Ina Fried

Recent Posts by Ina Fried

Road Gets Rockier for AT&T’s T-Mobile Deal

You can add the chairman and staff of the Federal Communications Commission to the list of those who believe AT&T’s deal to acquire T-Mobile USA would hurt competition.

The Department of Justice has already filed suit seeking to block the deal, which requires approval from both agencies.

FCC Chairman Julius Genachowski has circulated a draft opinion that would seek to have a hearing before an administrative law judge, though the commission is likely to hold that hearing only after the DOJ suit is decided. If the Justice Department is successful in its effort, the FCC move would be moot. However, AT&T now needs to go 2-for-2 if it hopes to complete the deal.

The decision is not shocking, given that the FCC had indicated it shared some of the Justice Department’s concerns.

However, what is noteworthy is just how strong the agency’s concerns are.

FCC officials said on Tuesday that the agency found in its review not only that the deal would hurt competition, but also that it represents an unprecedented reduction in competition. In every market except Omaha (where T-Mobile does not offer service), the agency found that the merger would reduce competition to a meaningful degree.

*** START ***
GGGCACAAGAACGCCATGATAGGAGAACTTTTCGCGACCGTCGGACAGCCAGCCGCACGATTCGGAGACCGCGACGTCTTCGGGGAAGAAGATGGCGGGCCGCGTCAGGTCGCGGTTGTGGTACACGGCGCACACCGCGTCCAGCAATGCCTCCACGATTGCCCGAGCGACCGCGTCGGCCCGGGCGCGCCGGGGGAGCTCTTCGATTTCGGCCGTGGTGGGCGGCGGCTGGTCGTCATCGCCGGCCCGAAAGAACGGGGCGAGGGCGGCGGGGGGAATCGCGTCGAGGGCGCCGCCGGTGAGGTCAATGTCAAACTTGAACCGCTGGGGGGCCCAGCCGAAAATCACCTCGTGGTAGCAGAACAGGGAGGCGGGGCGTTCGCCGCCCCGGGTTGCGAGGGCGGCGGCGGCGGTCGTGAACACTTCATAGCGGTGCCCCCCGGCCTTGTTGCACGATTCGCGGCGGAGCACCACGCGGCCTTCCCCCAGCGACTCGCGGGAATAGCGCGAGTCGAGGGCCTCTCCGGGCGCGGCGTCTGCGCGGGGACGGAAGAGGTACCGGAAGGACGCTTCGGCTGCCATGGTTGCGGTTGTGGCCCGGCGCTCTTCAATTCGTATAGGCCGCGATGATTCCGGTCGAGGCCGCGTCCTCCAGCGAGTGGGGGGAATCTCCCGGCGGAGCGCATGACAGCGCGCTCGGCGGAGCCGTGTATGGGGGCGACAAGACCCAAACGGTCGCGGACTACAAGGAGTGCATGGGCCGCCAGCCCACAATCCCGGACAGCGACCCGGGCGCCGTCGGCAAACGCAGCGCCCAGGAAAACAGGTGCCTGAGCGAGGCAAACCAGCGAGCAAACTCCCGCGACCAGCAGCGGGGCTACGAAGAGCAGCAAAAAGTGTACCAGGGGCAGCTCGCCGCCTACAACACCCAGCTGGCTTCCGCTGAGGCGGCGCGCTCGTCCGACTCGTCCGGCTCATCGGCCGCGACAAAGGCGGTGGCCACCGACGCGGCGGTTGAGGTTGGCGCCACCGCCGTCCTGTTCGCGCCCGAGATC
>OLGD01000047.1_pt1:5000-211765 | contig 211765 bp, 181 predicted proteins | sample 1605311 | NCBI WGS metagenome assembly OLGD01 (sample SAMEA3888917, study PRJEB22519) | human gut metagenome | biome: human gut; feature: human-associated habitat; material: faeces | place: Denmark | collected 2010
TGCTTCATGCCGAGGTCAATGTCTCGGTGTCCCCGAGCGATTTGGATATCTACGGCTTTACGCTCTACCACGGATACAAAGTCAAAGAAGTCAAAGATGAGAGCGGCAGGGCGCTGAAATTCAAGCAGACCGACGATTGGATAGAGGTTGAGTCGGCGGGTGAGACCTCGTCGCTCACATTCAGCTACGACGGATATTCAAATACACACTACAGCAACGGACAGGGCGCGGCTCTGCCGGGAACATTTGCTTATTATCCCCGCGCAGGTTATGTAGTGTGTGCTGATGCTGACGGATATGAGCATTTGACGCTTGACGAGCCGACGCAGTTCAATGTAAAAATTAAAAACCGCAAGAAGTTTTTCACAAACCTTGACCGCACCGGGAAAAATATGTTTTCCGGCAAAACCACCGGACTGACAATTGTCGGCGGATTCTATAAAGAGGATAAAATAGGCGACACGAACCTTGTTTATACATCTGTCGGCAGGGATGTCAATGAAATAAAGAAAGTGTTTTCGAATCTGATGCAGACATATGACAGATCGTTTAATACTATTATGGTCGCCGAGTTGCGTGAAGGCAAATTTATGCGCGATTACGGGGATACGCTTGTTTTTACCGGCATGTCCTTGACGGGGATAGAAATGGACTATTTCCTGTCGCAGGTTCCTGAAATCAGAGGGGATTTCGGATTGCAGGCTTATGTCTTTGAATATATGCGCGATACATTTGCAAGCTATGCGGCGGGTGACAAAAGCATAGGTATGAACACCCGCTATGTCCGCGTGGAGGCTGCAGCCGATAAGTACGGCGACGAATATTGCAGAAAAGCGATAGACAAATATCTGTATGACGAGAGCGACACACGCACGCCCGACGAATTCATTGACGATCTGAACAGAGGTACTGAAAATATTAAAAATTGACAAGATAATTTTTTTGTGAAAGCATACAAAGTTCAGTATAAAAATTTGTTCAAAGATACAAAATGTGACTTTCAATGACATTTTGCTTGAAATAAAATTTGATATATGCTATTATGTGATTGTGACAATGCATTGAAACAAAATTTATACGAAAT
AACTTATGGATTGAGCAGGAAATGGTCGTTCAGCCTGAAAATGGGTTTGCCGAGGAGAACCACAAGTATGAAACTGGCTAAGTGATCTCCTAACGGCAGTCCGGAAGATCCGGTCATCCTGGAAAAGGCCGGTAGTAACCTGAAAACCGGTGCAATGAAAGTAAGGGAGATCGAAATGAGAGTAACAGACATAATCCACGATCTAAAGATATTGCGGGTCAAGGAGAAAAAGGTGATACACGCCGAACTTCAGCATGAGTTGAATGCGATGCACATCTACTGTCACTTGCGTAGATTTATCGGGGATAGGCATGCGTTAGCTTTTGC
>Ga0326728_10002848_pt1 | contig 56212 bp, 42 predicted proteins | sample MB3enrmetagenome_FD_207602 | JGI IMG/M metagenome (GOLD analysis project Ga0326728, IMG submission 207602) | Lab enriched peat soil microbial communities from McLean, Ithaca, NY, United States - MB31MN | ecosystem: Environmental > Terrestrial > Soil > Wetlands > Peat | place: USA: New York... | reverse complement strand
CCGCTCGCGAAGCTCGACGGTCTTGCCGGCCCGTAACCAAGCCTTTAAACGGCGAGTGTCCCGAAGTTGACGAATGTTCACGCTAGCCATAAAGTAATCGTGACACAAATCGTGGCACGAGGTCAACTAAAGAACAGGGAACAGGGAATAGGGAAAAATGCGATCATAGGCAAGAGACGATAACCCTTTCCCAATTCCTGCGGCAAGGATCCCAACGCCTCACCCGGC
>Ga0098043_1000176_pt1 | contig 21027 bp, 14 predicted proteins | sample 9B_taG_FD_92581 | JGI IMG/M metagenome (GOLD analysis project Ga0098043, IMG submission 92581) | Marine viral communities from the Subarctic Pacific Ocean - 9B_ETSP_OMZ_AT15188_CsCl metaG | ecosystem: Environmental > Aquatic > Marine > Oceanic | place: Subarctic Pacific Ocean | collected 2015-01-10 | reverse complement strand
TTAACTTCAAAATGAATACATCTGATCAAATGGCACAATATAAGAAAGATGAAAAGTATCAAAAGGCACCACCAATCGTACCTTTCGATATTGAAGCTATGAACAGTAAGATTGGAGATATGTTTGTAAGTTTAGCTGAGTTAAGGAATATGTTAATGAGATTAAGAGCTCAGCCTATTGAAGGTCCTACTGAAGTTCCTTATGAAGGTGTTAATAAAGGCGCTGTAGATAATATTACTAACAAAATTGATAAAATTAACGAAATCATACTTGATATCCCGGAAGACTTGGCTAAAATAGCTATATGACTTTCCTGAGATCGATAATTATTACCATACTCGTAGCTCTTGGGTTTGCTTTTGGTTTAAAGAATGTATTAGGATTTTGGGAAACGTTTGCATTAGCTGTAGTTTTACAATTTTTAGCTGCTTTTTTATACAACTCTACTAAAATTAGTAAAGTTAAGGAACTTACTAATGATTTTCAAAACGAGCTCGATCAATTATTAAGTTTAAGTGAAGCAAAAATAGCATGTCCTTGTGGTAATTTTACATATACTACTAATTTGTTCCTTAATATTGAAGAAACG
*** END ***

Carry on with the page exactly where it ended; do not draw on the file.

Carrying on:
The agency staff also rejected AT&T’s claims that the deal would lead to a faster or more complete rollout of 4G. And, rather than create jobs, the FCC staff believes approval of the deal would actually lead to fewer U.S. jobs.

AT&T, naturally, said it was not thrilled with the decision.

“The FCC’s action today is disappointing,” said Larry Solomon, SVP of corporate communications. “It is yet another example
of a government agency acting to prevent billions in new investment and the creation of many thousands of new jobs at a time when the U.S. economy desperately needs both. At this time, we are reviewing all options.”

In addition to setting up a possible second court battle, the FCC findings also mean that any proposed settlement would have to satisfy two agencies, both of whom seem to see little merit — and lots of harm — in the deal. Oh yeah, Sprint and C-Spire Wireless have also filed suits of their own.


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The problem with the Billionaire Savior phase of the newspaper collapse has always been that billionaires don’t tend to like the kind of authority-questioning journalism that upsets the status quo.

— Ryan Chittum, writing in the Columbia Journalism Review about the promise of Pierre Omidyar’s new media venture with Glenn Greenwald